Some chemicals are not only persistent and able to bioaccumulate in living organisms including humans, but are also able to travel long distances in air or ocean currents. These are called persistent organic pollutants (POPs) and are extremely nasty chemicals.
Because POPS are so detrimental to health and the environment there are two international conventions which seek to control them. The first is the UNECE POPs Protocol (1998), which focuses only on those which are transported via air currents. The second, is a global Treaty, called the UNEP Stockholm Convention (2001) on POPs, often called the POPs Convention. This covers POPs which can travel long distances by air or water.
The Arctic and Antarctic are particularly at risk from these POPs, because air and ocean currents can carry the harmful chemicals to the polar regions where they become concentrated. In future, exposure to toxic chemicals in the polar regions may be further increased by global climate change, as those locked in the ice may be re-mobilised as melting occurs.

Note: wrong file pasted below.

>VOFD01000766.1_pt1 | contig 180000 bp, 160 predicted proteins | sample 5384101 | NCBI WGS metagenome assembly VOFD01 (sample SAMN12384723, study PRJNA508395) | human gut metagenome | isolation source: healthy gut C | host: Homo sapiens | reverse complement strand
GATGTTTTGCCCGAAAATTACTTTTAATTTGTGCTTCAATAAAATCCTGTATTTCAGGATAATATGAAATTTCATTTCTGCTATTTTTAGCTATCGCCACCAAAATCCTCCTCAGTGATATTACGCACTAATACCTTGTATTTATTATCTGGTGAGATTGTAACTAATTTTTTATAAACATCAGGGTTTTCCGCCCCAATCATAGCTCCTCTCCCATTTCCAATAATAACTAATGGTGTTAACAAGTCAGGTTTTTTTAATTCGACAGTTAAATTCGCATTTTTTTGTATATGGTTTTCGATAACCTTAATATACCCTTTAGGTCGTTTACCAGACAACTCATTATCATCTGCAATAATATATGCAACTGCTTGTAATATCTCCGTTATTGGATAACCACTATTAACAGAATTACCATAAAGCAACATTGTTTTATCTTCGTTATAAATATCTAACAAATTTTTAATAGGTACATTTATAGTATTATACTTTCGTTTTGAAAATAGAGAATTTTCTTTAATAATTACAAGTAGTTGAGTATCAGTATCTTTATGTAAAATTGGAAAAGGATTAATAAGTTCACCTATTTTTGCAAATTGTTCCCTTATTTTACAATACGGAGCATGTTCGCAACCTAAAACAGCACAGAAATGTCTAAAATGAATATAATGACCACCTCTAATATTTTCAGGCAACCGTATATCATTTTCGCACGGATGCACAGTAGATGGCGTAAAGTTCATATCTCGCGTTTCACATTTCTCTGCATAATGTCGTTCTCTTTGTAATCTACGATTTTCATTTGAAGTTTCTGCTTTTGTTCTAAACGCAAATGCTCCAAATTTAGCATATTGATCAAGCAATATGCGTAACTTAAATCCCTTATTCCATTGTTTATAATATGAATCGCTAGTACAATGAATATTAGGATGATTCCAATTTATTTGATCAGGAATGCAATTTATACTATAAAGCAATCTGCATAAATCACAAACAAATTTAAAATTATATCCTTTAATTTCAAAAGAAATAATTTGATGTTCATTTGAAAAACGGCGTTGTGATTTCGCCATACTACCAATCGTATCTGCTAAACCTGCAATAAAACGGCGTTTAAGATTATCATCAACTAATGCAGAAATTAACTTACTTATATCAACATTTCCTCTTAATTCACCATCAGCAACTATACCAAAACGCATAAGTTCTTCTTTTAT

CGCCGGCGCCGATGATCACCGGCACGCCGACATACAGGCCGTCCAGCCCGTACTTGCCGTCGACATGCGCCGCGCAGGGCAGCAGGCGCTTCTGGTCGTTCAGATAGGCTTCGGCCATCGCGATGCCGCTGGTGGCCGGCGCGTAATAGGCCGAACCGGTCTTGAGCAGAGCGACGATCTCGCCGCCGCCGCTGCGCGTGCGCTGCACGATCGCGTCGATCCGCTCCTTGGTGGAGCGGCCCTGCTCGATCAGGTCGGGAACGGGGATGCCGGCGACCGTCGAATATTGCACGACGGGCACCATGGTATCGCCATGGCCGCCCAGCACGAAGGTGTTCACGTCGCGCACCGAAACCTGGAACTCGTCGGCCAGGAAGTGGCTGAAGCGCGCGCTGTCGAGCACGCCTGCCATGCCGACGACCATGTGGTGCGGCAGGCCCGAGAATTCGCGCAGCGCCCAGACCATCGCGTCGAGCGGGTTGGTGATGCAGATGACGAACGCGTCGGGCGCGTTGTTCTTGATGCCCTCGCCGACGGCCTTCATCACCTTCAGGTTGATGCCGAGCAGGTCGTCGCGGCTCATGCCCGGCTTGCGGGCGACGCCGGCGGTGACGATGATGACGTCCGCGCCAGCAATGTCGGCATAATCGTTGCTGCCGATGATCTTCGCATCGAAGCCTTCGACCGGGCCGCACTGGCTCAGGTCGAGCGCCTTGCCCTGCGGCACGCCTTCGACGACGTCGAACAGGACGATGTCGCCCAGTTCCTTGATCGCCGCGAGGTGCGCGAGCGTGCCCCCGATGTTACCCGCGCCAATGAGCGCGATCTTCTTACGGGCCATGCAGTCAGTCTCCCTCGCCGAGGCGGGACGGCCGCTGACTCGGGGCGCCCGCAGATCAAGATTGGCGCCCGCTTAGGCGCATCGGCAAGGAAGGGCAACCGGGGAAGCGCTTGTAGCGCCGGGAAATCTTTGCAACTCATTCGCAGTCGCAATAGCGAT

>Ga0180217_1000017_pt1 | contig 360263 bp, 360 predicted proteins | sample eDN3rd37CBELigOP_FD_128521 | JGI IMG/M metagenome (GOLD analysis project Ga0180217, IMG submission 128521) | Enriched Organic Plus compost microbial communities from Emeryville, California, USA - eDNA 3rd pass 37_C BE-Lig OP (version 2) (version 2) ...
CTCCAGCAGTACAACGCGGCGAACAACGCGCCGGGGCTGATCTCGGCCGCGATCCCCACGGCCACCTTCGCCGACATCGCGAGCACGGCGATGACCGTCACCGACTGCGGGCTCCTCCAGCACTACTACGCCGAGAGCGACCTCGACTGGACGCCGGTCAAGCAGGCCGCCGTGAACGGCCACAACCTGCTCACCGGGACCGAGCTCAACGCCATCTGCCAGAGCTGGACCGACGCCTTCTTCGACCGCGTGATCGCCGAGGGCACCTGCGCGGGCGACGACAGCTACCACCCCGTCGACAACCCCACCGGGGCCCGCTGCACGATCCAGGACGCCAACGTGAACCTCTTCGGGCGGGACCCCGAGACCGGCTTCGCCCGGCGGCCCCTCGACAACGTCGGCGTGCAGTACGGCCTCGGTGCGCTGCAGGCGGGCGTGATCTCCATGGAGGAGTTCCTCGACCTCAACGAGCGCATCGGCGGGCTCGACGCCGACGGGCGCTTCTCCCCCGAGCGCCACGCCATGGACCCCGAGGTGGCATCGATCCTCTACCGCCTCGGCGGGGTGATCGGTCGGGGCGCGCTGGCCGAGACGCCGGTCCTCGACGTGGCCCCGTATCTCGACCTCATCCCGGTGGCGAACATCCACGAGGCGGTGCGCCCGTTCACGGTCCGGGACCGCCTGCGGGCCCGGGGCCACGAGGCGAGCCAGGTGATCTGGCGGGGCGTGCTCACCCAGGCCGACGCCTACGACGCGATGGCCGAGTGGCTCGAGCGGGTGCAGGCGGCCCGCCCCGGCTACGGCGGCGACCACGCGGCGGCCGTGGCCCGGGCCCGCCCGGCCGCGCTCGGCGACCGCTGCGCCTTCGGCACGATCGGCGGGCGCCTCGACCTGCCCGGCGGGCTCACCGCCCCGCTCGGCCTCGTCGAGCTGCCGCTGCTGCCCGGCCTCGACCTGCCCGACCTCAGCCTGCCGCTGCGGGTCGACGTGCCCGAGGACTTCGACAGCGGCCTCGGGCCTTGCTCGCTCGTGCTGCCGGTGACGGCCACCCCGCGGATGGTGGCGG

CHEM Trust has been involved in lobbying for additional chemicals, beyond the original twelve, to be subject to global bans under the UNEP POPs Convention. Currently there are 22 chemicals covered by the POPs convention, but more still need to be added. We recognise the importance of this work, bearing in mind the need to protect all wildlife and people from harmful chemicals, and the potential for such contaminants to be found in imported foods and other articles.
A group of NGOs from all over the world are actively working in this area, under the IPEN (International POPs Elimination Network) banner, and CHEM Trust is an active contributor in this group.
- Update, August 2015: The EU is requesting that the persistent fluorinated chemical PFOA should be added to Annex A of the Stockholm Convention. This comes 6 years after a CHEM Tust/Heal/WWF briefing on PBTs highlighted the need for controls on PFOA. For more on PFOA – including its use in the packaging of microwave popcorn – see our blog on PFCs.